Watching out for swans
Thank you for the invitation to again be part of this year’s forum.
If ever there was a year when risk managers proved their worth, this was it. We began 2020 battling a once-in-a-century bushfire catastrophe and end it in the midst of the greatest global health crisis since the Spanish Flu, and the most serious economic downturn since the Great Depression. From a Black Summer to a black swan, it’s been a very testing year.
The origin of the black swan metaphor dates back hundreds of years to when western Europeans believed all swans were white – because in western Europe they were. Writing on the mythology of black swans in 2016, author and biologist Tim Low notes that “in medieval Europe, unicorns had more credibility.” Yet in 1697, Dutch explorers charting the coast of what’s now Western Australia discovered that the existence of black swans was rather less impossible than Europeans had presumed.
The field of risk management is replete with references to “black swan” events: events that are high impact, but completely unexpected. COVID-19 is often regarded as such – how often have you heard the term “unprecedented” to describe the events of 2020? Yet the regular occurrence of “black swan” events – well beyond the frequency suggested by the tail of a statistically convenient normal distribution – means we all need to be ready for the unexpected.
That is not a particularly insightful comment. It is, however, producing a subtle but important shift in regulatory thinking.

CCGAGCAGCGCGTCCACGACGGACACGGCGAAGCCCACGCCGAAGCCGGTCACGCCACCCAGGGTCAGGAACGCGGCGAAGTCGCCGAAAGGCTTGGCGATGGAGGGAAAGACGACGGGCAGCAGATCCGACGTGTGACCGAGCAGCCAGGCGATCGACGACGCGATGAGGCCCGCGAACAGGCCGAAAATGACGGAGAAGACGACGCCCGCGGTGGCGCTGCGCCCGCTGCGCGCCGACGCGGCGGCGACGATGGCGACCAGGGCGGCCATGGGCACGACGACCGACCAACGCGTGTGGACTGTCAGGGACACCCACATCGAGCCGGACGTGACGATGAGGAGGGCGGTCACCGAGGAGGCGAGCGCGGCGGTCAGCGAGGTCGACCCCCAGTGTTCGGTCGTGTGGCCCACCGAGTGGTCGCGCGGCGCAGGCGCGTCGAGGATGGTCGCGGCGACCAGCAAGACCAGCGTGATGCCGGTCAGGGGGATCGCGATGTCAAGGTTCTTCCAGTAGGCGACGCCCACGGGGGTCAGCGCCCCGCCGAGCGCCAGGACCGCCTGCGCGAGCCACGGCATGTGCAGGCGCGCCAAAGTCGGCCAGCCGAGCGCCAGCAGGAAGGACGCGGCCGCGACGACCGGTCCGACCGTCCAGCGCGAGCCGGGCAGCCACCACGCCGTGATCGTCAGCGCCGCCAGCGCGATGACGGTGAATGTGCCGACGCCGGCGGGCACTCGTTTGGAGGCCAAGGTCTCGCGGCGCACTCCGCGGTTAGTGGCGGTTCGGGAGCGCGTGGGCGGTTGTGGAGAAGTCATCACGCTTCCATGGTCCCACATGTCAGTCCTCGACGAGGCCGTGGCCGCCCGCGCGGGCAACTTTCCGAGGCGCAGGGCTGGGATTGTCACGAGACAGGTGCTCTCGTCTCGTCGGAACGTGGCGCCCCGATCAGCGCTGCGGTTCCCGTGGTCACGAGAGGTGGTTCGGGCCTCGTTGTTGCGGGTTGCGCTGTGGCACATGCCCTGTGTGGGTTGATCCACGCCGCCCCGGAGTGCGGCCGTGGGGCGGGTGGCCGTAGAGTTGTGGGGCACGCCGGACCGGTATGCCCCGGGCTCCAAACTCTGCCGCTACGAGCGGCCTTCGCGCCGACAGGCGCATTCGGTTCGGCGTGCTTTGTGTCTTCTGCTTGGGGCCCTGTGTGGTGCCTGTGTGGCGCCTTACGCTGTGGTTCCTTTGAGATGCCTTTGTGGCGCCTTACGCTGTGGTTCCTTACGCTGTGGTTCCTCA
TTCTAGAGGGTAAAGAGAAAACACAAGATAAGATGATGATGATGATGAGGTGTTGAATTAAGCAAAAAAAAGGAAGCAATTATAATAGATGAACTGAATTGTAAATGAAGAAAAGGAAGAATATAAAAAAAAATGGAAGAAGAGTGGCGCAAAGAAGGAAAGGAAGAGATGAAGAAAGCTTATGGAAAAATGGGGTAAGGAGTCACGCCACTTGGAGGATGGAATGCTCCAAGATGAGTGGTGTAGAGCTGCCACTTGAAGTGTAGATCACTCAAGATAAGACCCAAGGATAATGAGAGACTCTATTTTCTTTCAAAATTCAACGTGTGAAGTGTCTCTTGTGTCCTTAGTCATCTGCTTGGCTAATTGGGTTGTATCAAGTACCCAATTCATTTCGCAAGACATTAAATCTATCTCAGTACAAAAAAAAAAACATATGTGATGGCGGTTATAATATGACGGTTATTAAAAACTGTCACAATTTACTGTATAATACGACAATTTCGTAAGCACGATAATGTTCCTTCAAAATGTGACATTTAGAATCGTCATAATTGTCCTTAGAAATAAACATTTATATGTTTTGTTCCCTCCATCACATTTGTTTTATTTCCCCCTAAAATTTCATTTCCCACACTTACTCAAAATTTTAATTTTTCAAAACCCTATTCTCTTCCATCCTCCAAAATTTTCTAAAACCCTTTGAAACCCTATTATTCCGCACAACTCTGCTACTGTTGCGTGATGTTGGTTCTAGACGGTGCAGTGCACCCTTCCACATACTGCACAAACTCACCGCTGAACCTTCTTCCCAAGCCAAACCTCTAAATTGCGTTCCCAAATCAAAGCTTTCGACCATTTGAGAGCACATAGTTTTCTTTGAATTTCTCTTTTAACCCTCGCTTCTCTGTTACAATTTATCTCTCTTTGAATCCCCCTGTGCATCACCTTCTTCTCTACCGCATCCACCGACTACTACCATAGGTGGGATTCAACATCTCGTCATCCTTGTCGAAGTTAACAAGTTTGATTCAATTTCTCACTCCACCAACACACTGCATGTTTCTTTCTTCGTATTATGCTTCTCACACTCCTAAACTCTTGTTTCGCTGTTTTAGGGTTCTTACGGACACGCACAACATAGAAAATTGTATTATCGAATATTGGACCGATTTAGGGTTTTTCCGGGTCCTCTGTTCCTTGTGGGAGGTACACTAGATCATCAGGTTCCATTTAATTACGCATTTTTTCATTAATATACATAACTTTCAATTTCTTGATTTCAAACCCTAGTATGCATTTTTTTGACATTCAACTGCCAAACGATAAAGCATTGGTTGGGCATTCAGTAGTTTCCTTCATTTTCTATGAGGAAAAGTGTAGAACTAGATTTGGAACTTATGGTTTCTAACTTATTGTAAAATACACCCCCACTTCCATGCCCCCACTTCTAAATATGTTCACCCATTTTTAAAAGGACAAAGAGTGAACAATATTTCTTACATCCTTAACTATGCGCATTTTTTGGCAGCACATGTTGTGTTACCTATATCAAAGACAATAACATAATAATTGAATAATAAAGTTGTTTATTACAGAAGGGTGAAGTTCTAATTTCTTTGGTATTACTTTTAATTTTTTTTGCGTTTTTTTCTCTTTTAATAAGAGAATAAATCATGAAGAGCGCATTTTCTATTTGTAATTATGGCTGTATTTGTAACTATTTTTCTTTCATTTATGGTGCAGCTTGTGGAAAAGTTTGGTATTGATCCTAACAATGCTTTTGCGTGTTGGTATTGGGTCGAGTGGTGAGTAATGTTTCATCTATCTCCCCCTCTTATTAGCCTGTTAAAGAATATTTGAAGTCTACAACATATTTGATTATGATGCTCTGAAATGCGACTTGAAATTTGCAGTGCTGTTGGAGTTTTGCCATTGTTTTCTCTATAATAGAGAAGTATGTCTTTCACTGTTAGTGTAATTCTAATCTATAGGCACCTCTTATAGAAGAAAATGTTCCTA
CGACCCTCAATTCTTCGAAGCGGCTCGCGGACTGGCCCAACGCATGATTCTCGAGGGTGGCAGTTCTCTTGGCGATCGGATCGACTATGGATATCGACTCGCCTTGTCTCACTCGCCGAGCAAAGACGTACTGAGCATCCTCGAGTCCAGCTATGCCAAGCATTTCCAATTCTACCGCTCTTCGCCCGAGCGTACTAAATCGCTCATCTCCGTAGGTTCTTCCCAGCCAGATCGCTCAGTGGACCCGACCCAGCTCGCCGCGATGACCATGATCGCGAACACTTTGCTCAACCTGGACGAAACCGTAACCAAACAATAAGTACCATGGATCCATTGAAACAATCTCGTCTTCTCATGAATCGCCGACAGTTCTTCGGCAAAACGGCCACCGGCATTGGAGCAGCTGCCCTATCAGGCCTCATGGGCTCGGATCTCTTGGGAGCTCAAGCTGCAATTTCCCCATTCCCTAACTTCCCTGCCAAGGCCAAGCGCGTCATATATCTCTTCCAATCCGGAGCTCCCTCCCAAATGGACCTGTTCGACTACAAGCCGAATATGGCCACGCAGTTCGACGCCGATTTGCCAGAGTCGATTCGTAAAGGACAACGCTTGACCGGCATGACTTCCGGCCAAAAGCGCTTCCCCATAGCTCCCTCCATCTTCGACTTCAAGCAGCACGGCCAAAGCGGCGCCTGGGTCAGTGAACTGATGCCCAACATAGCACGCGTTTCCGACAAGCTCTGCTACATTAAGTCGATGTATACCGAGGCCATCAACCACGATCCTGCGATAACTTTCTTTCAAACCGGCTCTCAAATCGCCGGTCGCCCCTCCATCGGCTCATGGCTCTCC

To illustrate the point, in the post-GFC period, the emphasis of the international reforms was on strengthening the global financial system. Now, the narrative is how to improve its resilience. A perusal of APRA speeches and announcements over time shows a much greater emphasis on resilience in more recent times as well.
What is behind this shift? Put simply, it is possible to be strong, but not resilient. Your car windscreen is a great example – without doubt it is a very strong piece of glass, but one small crack and it is irreparably damaged and ultimately needs to be replaced. That is obviously not the way we want the financial system to be. We want a system that is able to absorb shocks, even from so-called “black swan” events, and have the means to restore itself to full health.
In saying that, financially strong balance sheets undoubtedly help provide resilience, and safeguarding financial strength will certainly remain the cornerstone of prudential regulation and supervision. But it is not the full story. So with that in mind, let me offer some quick reflections on the past year, and what it has revealed about opportunities for the resilience of the financial system to be further improved.
I’ll start with capital which, as I said, remains the cornerstone of prudential regulation for banks and insurers. Thankfully, Australia went into 2020 with financial firms that were soundly capitalised. That was a product of years of steady capital build, especially for banks, reflecting the lessons of a previous “black swan” – the global financial crisis.